Founding Chairman Vinit Suraphongchai on AdFest: “We achieved what we set out to do”

| | 1 Comment

VINIT SURAPHONGCHAI.jpgIn 1998, the first ever Asia Pacific Advertising Festival took place, with Thailand as the permanent venue.


From the outset, AdFest’s modus operandi was clear: to raise the profile of Asian creativity, while celebrating the unique cultures that shape advertising across the region.


As we approach the 20th anniversary, Campaign Brief Asia asked AdFest’s Founding Chairman, Vinit Suraphongchai (pictured left), to reflect on the festival’s evolution over the past 20 years.


Can you tell us the story of how AdFest was founded?

I was a member of the TV jury at Cannes in 1994, as was Jimmy Lam, who is President of AdFest. Over many lunches and dinners an idea of an Asia Pacific Advertising Festival was formed. AdFest has always been a not-for-profit organization, owned by the Asia Pacific Advertising Association.

What was your original vision for AdFest?

The general standard of creativity in advertising in the Asia Pacific, with the exception of Australia and New Zealand, was not high 20 years ago. The vision of AdFest was therefore to be a forum for exposure, to raise the standard and awareness of creativity in advertising, as well as to create an awareness and greater use of one’s own heritage and culture.


While learning arts and crafts from overseas is desirable, indigenous creatives should be aware that the greatest source of creativity and inspiration must come from within their own culture.


What are you most proud of achieving over the past 20 years?

The fact that we have been able to achieve what we set out to do, and 20 years later to be recognized and accepted as the longest, most well-respected and popular event of the region.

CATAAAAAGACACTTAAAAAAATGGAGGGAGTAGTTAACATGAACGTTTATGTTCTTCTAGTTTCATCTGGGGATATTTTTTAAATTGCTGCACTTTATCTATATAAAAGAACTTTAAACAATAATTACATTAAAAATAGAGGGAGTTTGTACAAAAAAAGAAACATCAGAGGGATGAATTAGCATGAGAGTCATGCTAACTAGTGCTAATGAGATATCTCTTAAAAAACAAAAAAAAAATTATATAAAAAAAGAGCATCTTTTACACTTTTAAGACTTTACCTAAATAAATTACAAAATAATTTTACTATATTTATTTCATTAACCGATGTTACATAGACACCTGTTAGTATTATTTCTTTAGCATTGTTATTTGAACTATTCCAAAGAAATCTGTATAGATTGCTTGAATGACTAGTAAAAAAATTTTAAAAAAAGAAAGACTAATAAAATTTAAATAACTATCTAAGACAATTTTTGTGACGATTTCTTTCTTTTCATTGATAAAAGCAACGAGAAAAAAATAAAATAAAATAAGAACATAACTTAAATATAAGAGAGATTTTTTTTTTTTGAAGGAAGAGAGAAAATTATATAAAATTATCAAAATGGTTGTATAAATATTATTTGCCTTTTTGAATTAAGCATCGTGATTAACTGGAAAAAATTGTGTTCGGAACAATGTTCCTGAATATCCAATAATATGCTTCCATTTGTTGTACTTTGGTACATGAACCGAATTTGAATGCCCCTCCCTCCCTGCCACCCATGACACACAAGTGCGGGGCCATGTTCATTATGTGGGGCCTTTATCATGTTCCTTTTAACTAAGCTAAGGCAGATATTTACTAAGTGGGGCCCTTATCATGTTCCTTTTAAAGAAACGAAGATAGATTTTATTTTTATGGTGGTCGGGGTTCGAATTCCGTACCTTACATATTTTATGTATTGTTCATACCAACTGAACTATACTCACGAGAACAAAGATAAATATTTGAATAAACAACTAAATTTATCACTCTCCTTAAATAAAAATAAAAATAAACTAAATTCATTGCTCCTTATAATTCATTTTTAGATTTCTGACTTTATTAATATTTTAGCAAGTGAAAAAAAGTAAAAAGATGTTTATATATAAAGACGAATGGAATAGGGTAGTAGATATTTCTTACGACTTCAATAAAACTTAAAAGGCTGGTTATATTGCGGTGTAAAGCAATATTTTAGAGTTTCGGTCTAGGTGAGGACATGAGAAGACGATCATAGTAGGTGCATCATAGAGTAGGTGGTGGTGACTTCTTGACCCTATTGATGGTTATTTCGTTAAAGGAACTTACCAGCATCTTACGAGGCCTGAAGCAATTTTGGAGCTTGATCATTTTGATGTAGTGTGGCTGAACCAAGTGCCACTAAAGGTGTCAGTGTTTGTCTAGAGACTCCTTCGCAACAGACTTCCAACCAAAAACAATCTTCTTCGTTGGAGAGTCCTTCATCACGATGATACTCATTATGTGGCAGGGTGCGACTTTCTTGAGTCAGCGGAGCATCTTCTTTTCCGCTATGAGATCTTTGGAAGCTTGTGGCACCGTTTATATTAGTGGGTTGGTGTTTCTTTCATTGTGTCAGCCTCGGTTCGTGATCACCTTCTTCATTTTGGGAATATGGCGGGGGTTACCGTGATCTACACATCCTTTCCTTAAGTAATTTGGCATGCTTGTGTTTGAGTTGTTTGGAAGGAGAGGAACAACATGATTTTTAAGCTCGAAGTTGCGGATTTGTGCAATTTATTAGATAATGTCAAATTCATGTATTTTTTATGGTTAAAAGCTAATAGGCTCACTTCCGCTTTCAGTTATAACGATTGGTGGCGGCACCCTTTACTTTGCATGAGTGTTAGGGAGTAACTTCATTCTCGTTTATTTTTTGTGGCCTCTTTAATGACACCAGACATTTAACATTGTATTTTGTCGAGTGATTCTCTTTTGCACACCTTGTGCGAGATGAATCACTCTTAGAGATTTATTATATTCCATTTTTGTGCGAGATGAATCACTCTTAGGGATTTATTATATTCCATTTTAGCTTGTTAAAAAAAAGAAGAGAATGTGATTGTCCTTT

What have been the biggest challenges or surprises in running a regional festival since 1998?

The challenge is really a contradiction. On the one hand, we strive to maintain the original vision of AdFest as a forum of knowledge and learning for people in the region – this is the part that will always remain the same.


On the other hand, we also have to modify the format and content each year so that the AdFest program is always of relevance and interest to the participants. So though AdFest is always the same in an overall sense, it is always different from year to year, too.

Tell us a little about your history in the Thai ad industry before AdFest?

The market was first of all very small and heavily dominated by multi-national companies, i.e. Unilever, Colgate, Kodak, Shell, Esso, Nestle, Ovaltine, etc. These were by and large the somewhat “hard sell” categories, many of which followed their International advertising platforms, usually using product demo or testimonial as “reason why”. Local brands were at one time dominated by local medicine ads, with a lot of cheap table top ads or those of low production value. Of these, Singha Beer was among the few worthy of note.

The Lotus Roots category is unique to AdFest. What was the reason for introducing this category and what do you like about it?

Advertising is a western creation. Thus many professionals in Asia started their trade by copying the west. ADFEST is very conscious that unless we in Asia recognize and make use of our own culture and heritage in our communication process, we will lose it otherwise.